In a new interview with Politico, one time people’s champion and present liberal embarassment Ralph Nader, is used to great effect by the Horse-race central mouthpiece of the Washington DC chattering class to tar the entirety of leftwing politics with his incoherent brush:
Nader called Obama “below average because he raised expectation levels. What expectation level did George W. Bush raise?… He’s below average because he’s above average in his intellect and his knowledge of legality, which is violating with abandon.”[sic]
“I don’t know whether George W. Bush ever read the Constitution,” said Nader. “This man taught the Constitution, and this is what we got.”
In other words Obama is really really bad because he’s so very very not good. Thanks, Ralph. Anybody who came away from Obama’s 2008 campaign with the impression he was ideologically anything other than a ever-so-slightly left of center pro-capitalist technocrat and foreign policy realist was not paying attention. Nader is apparently among their number.
This of course points to the deeper problem within the left whereby it’s most incoherent voices are the ones regularly sounding the loudest in public discourse. For example, merely making a vague proclamation, as Nader does in this interview, that the US drone program is responsible for “war crimes” because of concerns over “national sovereignty” completely misses anything actually pertinent to a reasoned critique of the US drone program. The problem with the drone program doesn’t have anything to do with sovereignty. Everywhere the drones are operating in a military capacity (as opposed to those operating in an espionage capacity, where drones have now taken the place of previous spy plane programs like the U2 and SR-71) they are doing so with at least the tacit approval of the local governments in whose airspace they are operating, and in most cases are doing so with the explicit cooperation of the local government. You can’t breach a nations sovereignty if you’re paying them to let you use their airspace and they are agreeing to take the money.
Whatever you think of the drone program, that it violates national sovereignty is not a criticism that can be made about it. The real criticism, with real teeth,, of the drone strike program is that it causes too much collateral damage in nations that are too far outside the geographic locales of the “War on Terror” and that too many militant groups are being associated with Al Qaeda to the point that the War on Terror has become something of a global hydra constantly sprouting new heads of potential conflict. Another, less toothy but at least cogent critique, is that the President and CIA have exceeded their authority in using the AUMF and NDAA laws to operate in Pakistan, Yemen, and Somalia when really Congress has failed to pass a legitimate declaration of war that justifies any of the military action. But that criticism, to the extent that it’s valid, is true of every military action the US has engaged in since the “Police Action” currently stalemated against North Korea, was joined by the United States in earnest in 1950. It’s a little late in the game to be reviving the Robert Byrd Objection. That dog ain’t gonna hunt without dramatic political change from the electorate, who are currently much too worried about other people’s food stamps and Snooki’s baby to give a damn about dead Pashtuns littering the Khyber Pass.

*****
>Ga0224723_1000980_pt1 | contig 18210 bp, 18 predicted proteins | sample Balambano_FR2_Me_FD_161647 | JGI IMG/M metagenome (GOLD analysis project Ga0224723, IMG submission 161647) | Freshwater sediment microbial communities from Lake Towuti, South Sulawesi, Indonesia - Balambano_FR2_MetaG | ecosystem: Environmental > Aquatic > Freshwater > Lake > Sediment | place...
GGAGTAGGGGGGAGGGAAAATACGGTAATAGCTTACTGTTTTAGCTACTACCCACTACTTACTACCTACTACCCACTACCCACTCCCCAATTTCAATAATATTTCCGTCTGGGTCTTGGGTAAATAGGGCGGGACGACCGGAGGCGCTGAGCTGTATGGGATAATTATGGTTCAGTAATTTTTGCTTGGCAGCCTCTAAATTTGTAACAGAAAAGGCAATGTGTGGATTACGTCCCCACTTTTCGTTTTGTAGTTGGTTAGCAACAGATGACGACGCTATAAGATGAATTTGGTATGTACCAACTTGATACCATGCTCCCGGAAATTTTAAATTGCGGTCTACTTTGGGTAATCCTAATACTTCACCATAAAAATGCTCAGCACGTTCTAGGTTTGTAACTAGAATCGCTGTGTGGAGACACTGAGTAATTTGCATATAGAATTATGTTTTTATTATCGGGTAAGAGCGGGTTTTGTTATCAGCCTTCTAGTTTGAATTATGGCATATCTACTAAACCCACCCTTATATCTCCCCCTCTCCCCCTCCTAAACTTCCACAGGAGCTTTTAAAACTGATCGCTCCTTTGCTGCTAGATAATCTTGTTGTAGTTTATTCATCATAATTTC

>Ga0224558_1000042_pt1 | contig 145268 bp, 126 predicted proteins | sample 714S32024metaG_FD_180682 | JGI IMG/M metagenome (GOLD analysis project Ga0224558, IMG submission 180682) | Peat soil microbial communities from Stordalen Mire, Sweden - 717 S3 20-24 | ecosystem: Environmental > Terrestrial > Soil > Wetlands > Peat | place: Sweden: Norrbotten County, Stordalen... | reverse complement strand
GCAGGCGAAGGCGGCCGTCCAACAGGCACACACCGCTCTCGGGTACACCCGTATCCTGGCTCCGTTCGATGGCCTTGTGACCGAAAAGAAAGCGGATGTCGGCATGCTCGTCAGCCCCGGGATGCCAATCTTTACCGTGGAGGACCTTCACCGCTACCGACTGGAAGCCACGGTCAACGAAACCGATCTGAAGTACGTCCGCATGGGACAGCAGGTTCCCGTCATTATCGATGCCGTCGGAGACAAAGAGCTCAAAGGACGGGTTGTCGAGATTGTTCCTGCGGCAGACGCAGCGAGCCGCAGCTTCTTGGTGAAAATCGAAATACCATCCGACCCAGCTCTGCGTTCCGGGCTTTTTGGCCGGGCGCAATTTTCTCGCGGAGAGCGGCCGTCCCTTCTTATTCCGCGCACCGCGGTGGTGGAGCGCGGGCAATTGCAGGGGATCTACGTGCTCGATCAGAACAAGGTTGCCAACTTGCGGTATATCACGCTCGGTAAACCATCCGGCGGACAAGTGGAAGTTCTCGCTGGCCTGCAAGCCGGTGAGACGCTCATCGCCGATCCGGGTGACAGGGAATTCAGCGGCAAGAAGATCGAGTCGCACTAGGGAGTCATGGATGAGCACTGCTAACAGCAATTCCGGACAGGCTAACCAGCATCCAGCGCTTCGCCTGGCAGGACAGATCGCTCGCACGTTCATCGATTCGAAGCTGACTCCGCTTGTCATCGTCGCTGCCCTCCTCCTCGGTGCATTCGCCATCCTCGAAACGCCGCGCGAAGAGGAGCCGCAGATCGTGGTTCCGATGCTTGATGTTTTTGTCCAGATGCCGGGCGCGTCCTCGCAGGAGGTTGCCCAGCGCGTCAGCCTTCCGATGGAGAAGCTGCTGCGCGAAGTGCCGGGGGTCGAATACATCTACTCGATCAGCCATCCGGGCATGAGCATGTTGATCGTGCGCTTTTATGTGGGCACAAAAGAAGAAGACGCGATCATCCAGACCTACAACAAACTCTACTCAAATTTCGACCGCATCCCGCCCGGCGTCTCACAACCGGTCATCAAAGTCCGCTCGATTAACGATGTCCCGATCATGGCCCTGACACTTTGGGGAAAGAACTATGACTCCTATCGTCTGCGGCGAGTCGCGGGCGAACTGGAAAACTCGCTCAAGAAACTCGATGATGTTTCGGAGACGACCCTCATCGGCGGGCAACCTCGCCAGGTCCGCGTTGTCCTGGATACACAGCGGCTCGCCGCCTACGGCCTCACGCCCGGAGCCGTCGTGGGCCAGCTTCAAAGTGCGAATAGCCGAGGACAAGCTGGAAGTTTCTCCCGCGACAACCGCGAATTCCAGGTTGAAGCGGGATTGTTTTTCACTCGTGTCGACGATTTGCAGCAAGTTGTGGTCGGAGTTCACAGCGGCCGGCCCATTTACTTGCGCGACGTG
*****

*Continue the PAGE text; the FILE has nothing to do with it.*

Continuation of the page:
What’s so sad about this particular interview, however, is that Ralph Nader used to know how to run an effective political messaging operation and he used to be very sharp on how to actually get things done in was that actually made things better for people. Without him, we wouldn’t have mandatory seat-belts and airbags in all of our cars, after all. Nader and his Raiders got us safer cars, however, not by making vaguely hyperbolic statements about leaders of industry, but by doing the groundwork and presenting irrefutable facts about basic realities that forced a reassessment of existing safety policies.
And that, as Saul Alinsky would tell you, is precisely the sort of work that the left needs to go about doing. Because, as this Politico article makes clear, if all the left does is incoherently blather about nonsense, the establishment media will more than happily use that incoherence to comfort the conscience of the powerful and the complacent because that’s what sells ads. Nader’s engagement in the circus of the incoherent makes him just another shill selling out his ideological cohort in order to boost his own profile and narcissistically keep his name in the papers. And that’s a damn shame.
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